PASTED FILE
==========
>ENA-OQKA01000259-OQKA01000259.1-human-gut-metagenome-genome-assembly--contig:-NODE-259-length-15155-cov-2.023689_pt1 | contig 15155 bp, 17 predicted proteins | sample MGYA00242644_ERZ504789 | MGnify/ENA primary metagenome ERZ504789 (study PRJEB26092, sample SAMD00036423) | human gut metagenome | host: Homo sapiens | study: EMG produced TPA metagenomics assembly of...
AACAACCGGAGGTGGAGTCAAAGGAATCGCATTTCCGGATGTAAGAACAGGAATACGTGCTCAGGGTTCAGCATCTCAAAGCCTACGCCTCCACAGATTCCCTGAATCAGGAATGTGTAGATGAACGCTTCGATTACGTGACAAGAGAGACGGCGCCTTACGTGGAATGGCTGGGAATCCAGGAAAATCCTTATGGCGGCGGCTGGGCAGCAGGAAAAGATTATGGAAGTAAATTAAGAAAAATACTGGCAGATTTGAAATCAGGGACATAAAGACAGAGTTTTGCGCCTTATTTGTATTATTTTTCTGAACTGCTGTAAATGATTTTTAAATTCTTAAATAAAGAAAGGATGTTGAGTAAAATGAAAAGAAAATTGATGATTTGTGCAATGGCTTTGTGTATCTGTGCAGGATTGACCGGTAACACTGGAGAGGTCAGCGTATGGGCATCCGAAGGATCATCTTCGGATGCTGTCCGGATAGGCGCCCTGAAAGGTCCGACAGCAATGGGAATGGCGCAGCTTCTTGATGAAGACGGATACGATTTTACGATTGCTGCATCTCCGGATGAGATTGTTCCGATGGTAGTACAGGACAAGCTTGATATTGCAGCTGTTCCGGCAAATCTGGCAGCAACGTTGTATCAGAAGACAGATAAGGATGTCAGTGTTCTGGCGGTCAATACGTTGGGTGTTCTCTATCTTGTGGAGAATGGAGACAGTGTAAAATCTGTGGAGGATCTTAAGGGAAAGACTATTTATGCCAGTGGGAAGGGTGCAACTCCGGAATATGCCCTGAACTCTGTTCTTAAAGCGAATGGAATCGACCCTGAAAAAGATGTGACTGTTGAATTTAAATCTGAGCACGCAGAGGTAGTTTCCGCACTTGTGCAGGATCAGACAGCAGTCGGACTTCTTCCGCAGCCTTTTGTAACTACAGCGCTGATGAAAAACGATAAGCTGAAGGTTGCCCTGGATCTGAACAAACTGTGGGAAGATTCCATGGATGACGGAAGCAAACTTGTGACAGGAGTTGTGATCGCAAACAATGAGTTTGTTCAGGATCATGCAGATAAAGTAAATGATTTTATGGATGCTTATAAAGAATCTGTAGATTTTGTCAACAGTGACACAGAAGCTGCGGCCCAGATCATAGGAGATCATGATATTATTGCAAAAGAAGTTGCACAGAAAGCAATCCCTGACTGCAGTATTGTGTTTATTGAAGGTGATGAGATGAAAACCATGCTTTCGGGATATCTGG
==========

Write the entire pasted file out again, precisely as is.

>ENA-OQKA01000259-OQKA01000259.1-human-gut-metagenome-genome-assembly--contig:-NODE-259-length-15155-cov-2.023689_pt1 | contig 15155 bp, 17 predicted proteins | sample MGYA00242644_ERZ504789 | MGnify/ENA primary metagenome ERZ504789 (study PRJEB26092, sample SAMD00036423) | human gut metagenome | host: Homo sapiens | study: EMG produced TPA metagenomics assembly of...
AACAACCGGAGGTGGAGTCAAAGGAATCGCATTTCCGGATGTAAGAACAGGAATACGTGCTCAGGGTTCAGCATCTCAAAGCCTACGCCTCCACAGATTCCCTGAATCAGGAATGTGTAGATGAACGCTTCGATTACGTGACAAGAGAGACGGCGCCTTACGTGGAATGGCTGGGAATCCAGGAAAATCCTTATGGCGGCGGCTGGGCAGCAGGAAAAGATTATGGAAGTAAATTAAGAAAAATACTGGCAGATTTGAAATCAGGGACATAAAGACAGAGTTTTGCGCCTTATTTGTATTATTTTTCTGAACTGCTGTAAATGATTTTTAAATTCTTAAATAAAGAAAGGATGTTGAGTAAAATGAAAAGAAAATTGATGATTTGTGCAATGGCTTTGTGTATCTGTGCAGGATTGACCGGTAACACTGGAGAGGTCAGCGTATGGGCATCCGAAGGATCATCTTCGGATGCTGTCCGGATAGGCGCCCTGAAAGGTCCGACAGCAATGGGAATGGCGCAGCTTCTTGATGAAGACGGATACGATTTTACGATTGCTGCATCTCCGGATGAGATTGTTCCGATGGTAGTACAGGACAAGCTTGATATTGCAGCTGTTCCGGCAAATCTGGCAGCAACGTTGTATCAGAAGACAGATAAGGATGTCAGTGTTCTGGCGGTCAATACGTTGGGTGTTCTCTATCTTGTGGAGAATGGAGACAGTGTAAAATCTGTGGAGGATCTTAAGGGAAAGACTATTTATGCCAGTGGGAAGGGTGCAACTCCGGAATATGCCCTGAACTCTGTTCTTAAAGCGAATGGAATCGACCCTGAAAAAGATGTGACTGTTGAATTTAAATCTGAGCACGCAGAGGTAGTTTCCGCACTTGTGCAGGATCAGACAGCAGTCGGACTTCTTCCGCAGCCTTTTGTAACTACAGCGCTGATGAAAAACGATAAGCTGAAGGTTGCCCTGGATCTGAACAAACTGTGGGAAGATTCCATGGATGACGGAAGCAAACTTGTGACAGGAGTTGTGATCGCAAACAATGAGTTTGTTCAGGATCATGCAGATAAAGTAAATGATTTTATGGATGCTTATAAAGAATCTGTAGATTTTGTCAACAGTGACACAGAAGCTGCGGCCCAGATCATAGGAGATCATGATATTATTGCAAAAGAAGTTGCACAGAAAGCAATCCCTGACTGCAGTATTGTGTTTATTGAAGGTGATGAGATGAAAACCATGCTTTCGGGATATCTGG